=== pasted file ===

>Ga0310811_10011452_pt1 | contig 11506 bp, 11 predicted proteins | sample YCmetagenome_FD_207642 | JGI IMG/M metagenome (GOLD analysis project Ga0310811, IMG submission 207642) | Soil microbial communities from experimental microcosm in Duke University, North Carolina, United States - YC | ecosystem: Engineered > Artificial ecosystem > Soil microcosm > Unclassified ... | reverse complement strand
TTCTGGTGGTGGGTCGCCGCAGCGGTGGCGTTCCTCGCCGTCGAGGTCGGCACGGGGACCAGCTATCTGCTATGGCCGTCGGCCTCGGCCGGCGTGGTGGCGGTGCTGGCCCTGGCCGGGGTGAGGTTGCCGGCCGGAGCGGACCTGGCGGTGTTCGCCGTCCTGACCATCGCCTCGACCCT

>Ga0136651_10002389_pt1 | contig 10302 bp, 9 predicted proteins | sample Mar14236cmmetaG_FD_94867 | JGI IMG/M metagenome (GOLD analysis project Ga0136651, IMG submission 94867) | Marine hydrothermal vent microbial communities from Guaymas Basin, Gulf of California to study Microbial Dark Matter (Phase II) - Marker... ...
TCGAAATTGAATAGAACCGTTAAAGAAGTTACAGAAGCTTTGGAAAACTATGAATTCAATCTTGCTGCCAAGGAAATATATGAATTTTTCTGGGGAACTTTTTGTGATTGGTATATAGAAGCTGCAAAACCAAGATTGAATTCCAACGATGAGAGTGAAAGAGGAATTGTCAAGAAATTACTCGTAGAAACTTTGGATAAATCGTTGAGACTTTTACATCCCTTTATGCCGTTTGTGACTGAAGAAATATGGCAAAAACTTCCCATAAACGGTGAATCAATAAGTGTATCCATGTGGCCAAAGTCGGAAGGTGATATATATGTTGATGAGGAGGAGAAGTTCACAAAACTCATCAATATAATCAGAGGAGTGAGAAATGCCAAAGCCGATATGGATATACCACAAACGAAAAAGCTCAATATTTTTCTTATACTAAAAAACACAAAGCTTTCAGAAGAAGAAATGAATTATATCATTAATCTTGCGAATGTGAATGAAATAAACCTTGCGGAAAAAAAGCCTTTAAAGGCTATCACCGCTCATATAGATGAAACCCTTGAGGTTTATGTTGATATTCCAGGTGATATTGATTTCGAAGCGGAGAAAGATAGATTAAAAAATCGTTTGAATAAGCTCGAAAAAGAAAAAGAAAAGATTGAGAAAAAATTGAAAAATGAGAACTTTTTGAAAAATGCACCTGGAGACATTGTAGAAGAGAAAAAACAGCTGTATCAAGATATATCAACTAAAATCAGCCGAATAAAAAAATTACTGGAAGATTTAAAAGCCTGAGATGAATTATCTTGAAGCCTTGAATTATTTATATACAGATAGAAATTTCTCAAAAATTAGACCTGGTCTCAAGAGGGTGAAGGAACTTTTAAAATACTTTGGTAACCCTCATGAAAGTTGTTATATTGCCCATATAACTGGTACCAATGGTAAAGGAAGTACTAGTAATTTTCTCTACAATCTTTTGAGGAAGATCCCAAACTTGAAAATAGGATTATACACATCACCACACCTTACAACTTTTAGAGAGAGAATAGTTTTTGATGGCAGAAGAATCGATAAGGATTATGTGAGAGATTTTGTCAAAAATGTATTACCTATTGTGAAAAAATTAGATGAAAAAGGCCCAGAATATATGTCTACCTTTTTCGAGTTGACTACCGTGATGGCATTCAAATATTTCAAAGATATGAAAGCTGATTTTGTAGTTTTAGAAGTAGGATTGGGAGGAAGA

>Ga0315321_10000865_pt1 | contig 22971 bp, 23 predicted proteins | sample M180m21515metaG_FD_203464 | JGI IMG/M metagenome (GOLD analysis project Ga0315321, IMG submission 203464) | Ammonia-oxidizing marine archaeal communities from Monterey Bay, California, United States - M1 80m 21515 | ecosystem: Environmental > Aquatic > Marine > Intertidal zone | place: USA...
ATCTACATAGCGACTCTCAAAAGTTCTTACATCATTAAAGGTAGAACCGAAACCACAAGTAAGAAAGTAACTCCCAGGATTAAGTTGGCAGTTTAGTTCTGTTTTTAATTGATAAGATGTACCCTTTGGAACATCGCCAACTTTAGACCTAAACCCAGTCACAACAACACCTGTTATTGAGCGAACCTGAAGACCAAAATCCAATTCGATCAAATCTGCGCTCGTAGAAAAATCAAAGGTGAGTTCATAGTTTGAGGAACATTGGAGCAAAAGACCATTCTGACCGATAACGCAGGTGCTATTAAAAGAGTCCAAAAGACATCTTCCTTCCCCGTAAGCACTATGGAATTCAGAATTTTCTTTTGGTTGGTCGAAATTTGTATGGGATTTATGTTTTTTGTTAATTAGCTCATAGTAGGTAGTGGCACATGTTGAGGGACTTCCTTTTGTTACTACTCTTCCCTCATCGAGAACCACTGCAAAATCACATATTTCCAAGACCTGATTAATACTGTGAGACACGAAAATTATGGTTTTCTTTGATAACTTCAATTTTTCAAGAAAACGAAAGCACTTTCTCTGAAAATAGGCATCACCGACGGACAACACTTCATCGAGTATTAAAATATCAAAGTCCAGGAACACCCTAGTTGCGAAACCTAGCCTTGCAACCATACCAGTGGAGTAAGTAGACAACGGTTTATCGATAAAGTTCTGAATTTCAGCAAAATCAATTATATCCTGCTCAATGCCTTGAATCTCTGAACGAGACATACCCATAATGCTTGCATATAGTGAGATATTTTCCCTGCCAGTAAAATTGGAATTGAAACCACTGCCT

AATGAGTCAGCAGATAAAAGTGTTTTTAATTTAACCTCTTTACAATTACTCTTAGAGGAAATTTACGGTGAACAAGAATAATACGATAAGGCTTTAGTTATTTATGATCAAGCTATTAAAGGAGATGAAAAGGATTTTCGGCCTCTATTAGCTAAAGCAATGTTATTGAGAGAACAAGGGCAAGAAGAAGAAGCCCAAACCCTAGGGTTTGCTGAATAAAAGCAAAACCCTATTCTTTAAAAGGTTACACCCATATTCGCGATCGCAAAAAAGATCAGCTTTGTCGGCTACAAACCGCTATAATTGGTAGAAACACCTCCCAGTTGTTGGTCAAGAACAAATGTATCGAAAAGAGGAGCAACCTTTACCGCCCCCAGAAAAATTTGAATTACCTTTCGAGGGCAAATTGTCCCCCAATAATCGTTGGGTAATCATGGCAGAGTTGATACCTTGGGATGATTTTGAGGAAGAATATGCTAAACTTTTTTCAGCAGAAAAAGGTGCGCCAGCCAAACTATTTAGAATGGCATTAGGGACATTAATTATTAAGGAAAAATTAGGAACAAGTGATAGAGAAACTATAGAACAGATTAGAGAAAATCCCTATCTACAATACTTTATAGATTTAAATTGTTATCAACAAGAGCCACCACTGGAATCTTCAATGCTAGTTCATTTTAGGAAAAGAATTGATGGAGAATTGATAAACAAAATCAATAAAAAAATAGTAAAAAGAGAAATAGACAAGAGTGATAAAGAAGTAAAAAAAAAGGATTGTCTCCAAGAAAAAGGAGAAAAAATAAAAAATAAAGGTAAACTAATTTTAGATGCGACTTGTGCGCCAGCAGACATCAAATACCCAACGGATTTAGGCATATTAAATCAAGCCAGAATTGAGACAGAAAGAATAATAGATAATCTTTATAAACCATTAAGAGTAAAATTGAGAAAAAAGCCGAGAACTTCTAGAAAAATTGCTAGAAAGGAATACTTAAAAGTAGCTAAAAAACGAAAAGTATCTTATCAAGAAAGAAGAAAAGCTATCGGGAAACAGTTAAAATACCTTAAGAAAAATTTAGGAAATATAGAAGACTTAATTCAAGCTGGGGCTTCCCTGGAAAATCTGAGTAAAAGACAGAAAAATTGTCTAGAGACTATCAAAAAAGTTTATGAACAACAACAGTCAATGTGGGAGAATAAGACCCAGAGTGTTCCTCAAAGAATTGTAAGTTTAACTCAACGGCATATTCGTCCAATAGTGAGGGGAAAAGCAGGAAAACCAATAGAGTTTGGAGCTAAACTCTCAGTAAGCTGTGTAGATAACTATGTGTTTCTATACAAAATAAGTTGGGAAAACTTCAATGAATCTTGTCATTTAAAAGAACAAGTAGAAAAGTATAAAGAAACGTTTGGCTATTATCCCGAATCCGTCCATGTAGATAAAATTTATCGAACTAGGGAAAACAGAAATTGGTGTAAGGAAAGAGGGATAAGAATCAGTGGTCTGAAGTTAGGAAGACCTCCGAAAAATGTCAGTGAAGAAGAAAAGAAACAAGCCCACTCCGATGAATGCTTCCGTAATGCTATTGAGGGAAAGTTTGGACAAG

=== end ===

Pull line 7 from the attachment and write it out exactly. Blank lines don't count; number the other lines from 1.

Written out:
AATGAGTCAGCAGATAAAAGTGTTTTTAATTTAACCTCTTTACAATTACTCTTAGAGGAAATTTACGGTGAACAAGAATAATACGATAAGGCTTTAGTTATTTATGATCAAGCTATTAAAGGAGATGAAAAGGATTTTCGGCCTCTATTAGCTAAAGCAATGTTATTGAGAGAACAAGGGCAAGAAGAAGAAGCCCAAACCCTAGGGTTTGCTGAATAAAAGCAAAACCCTATTCTTTAAAAGGTTACACCCATATTCGCGATCGCAAAAAAGATCAGCTTTGTCGGCTACAAACCGCTATAATTGGTAGAAACACCTCCCAGTTGTTGGTCAAGAACAAATGTATCGAAAAGAGGAGCAACCTTTACCGCCCCCAGAAAAATTTGAATTACCTTTCGAGGGCAAATTGTCCCCCAATAATCGTTGGGTAATCATGGCAGAGTTGATACCTTGGGATGATTTTGAGGAAGAATATGCTAAACTTTTTTCAGCAGAAAAAGGTGCGCCAGCCAAACTATTTAGAATGGCATTAGGGACATTAATTATTAAGGAAAAATTAGGAACAAGTGATAGAGAAACTATAGAACAGATTAGAGAAAATCCCTATCTACAATACTTTATAGATTTAAATTGTTATCAACAAGAGCCACCACTGGAATCTTCAATGCTAGTTCATTTTAGGAAAAGAATTGATGGAGAATTGATAAACAAAATCAATAAAAAAATAGTAAAAAGAGAAATAGACAAGAGTGATAAAGAAGTAAAAAAAAAGGATTGTCTCCAAGAAAAAGGAGAAAAAATAAAAAATAAAGGTAAACTAATTTTAGATGCGACTTGTGCGCCAGCAGACATCAAATACCCAACGGATTTAGGCATATTAAATCAAGCCAGAATTGAGACAGAAAGAATAATAGATAATCTTTATAAACCATTAAGAGTAAAATTGAGAAAAAAGCCGAGAACTTCTAGAAAAATTGCTAGAAAGGAATACTTAAAAGTAGCTAAAAAACGAAAAGTATCTTATCAAGAAAGAAGAAAAGCTATCGGGAAACAGTTAAAATACCTTAAGAAAAATTTAGGAAATATAGAAGACTTAATTCAAGCTGGGGCTTCCCTGGAAAATCTGAGTAAAAGACAGAAAAATTGTCTAGAGACTATCAAAAAAGTTTATGAACAACAACAGTCAATGTGGGAGAATAAGACCCAGAGTGTTCCTCAAAGAATTGTAAGTTTAACTCAACGGCATATTCGTCCAATAGTGAGGGGAAAAGCAGGAAAACCAATAGAGTTTGGAGCTAAACTCTCAGTAAGCTGTGTAGATAACTATGTGTTTCTATACAAAATAAGTTGGGAAAACTTCAATGAATCTTGTCATTTAAAAGAACAAGTAGAAAAGTATAAAGAAACGTTTGGCTATTATCCCGAATCCGTCCATGTAGATAAAATTTATCGAACTAGGGAAAACAGAAATTGGTGTAAGGAAAGAGGGATAAGAATCAGTGGTCTGAAGTTAGGAAGACCTCCGAAAAATGTCAGTGAAGAAGAAAAGAAACAAGCCCACTCCGATGAATGCTTCCGTAATGCTATTGAGGGAAAGTTTGGACAAG